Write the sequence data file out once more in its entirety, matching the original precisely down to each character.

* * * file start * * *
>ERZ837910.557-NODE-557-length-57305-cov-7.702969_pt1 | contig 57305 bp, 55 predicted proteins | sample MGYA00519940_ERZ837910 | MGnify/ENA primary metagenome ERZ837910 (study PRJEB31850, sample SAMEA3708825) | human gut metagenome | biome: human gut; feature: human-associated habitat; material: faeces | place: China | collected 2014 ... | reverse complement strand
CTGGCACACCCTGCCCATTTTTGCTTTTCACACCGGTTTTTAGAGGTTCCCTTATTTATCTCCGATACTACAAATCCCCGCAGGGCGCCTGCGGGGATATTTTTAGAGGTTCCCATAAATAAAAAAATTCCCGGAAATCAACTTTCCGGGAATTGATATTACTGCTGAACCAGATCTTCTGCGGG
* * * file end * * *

>ERZ837910.557-NODE-557-length-57305-cov-7.702969_pt1 | contig 57305 bp, 55 predicted proteins | sample MGYA00519940_ERZ837910 | MGnify/ENA primary metagenome ERZ837910 (study PRJEB31850, sample SAMEA3708825) | human gut metagenome | biome: human gut; feature: human-associated habitat; material: faeces | place: China | collected 2014 ... | reverse complement strand
CTGGCACACCCTGCCCATTTTTGCTTTTCACACCGGTTTTTAGAGGTTCCCTTATTTATCTCCGATACTACAAATCCCCGCAGGGCGCCTGCGGGGATATTTTTAGAGGTTCCCATAAATAAAAAAATTCCCGGAAATCAACTTTCCGGGAATTGATATTACTGCTGAACCAGATCTTCTGCGGG